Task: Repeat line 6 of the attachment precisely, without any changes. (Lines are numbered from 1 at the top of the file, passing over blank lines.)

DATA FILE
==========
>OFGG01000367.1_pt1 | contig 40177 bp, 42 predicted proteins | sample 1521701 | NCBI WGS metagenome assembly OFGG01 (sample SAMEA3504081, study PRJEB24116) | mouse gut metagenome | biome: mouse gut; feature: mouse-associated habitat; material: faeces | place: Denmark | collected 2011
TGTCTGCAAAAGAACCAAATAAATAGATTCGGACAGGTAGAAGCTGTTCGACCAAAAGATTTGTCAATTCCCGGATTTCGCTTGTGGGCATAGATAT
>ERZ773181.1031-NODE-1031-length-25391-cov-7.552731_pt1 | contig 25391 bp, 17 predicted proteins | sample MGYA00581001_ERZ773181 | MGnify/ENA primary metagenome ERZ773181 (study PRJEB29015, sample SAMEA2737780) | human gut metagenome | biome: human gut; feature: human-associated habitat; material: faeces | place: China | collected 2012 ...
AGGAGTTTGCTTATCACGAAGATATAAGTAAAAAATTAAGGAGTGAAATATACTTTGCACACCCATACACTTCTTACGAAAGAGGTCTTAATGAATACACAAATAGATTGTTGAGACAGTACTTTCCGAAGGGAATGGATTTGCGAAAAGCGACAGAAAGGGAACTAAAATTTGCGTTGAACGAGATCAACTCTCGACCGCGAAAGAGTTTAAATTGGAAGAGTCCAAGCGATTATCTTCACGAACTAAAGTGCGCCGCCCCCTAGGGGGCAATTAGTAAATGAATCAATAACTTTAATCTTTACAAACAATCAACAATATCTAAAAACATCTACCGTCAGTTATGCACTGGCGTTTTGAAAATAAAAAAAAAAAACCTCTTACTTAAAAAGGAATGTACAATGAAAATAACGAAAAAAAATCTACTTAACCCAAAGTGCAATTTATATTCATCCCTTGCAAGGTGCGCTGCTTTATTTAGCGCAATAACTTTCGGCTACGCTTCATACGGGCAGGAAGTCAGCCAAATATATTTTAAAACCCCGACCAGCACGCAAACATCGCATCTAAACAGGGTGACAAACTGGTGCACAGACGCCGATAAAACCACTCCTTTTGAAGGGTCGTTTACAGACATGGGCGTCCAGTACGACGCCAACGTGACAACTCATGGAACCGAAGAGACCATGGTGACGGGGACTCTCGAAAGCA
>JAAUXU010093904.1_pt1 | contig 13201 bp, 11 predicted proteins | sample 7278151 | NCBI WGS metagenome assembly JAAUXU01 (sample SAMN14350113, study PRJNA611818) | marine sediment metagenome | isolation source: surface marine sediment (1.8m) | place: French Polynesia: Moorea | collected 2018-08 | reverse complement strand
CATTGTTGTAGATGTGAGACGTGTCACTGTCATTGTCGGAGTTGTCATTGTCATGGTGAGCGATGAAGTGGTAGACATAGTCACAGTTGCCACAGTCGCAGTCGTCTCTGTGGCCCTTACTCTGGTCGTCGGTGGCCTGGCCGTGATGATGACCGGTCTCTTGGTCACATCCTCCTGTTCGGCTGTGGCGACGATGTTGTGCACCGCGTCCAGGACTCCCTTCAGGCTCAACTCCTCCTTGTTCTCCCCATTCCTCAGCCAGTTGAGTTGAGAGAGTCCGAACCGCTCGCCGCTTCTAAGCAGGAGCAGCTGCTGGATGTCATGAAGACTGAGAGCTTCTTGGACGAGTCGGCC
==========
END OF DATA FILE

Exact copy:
CATTGTTGTAGATGTGAGACGTGTCACTGTCATTGTCGGAGTTGTCATTGTCATGGTGAGCGATGAAGTGGTAGACATAGTCACAGTTGCCACAGTCGCAGTCGTCTCTGTGGCCCTTACTCTGGTCGTCGGTGGCCTGGCCGTGATGATGACCGGTCTCTTGGTCACATCCTCCTGTTCGGCTGTGGCGACGATGTTGTGCACCGCGTCCAGGACTCCCTTCAGGCTCAACTCCTCCTTGTTCTCCCCATTCCTCAGCCAGTTGAGTTGAGAGAGTCCGAACCGCTCGCCGCTTCTAAGCAGGAGCAGCTGCTGGATGTCATGAAGACTGAGAGCTTCTTGGACGAGTCGGCC